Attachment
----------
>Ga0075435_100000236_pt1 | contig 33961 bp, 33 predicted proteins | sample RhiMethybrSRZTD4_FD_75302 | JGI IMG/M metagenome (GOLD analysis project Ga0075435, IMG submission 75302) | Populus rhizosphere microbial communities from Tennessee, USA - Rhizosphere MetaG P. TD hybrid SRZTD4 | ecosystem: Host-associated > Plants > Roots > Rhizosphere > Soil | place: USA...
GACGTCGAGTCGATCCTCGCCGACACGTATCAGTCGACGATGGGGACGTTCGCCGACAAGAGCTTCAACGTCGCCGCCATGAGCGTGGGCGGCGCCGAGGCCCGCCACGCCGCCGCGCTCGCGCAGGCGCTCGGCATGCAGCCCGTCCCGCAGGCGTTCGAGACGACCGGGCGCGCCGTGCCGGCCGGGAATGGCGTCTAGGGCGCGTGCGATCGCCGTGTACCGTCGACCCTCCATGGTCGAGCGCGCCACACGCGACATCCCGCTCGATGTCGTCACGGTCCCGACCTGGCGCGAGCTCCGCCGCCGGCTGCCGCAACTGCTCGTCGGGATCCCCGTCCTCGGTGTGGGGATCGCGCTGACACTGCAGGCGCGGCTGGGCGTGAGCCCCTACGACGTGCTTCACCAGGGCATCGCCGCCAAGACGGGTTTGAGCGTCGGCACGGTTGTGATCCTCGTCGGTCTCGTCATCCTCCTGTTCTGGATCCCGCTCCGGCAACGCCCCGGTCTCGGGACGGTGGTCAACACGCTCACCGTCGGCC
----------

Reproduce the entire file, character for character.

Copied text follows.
>Ga0075435_100000236_pt1 | contig 33961 bp, 33 predicted proteins | sample RhiMethybrSRZTD4_FD_75302 | JGI IMG/M metagenome (GOLD analysis project Ga0075435, IMG submission 75302) | Populus rhizosphere microbial communities from Tennessee, USA - Rhizosphere MetaG P. TD hybrid SRZTD4 | ecosystem: Host-associated > Plants > Roots > Rhizosphere > Soil | place: USA...
GACGTCGAGTCGATCCTCGCCGACACGTATCAGTCGACGATGGGGACGTTCGCCGACAAGAGCTTCAACGTCGCCGCCATGAGCGTGGGCGGCGCCGAGGCCCGCCACGCCGCCGCGCTCGCGCAGGCGCTCGGCATGCAGCCCGTCCCGCAGGCGTTCGAGACGACCGGGCGCGCCGTGCCGGCCGGGAATGGCGTCTAGGGCGCGTGCGATCGCCGTGTACCGTCGACCCTCCATGGTCGAGCGCGCCACACGCGACATCCCGCTCGATGTCGTCACGGTCCCGACCTGGCGCGAGCTCCGCCGCCGGCTGCCGCAACTGCTCGTCGGGATCCCCGTCCTCGGTGTGGGGATCGCGCTGACACTGCAGGCGCGGCTGGGCGTGAGCCCCTACGACGTGCTTCACCAGGGCATCGCCGCCAAGACGGGTTTGAGCGTCGGCACGGTTGTGATCCTCGTCGGTCTCGTCATCCTCCTGTTCTGGATCCCGCTCCGGCAACGCCCCGGTCTCGGGACGGTGGTCAACACGCTCACCGTCGGCC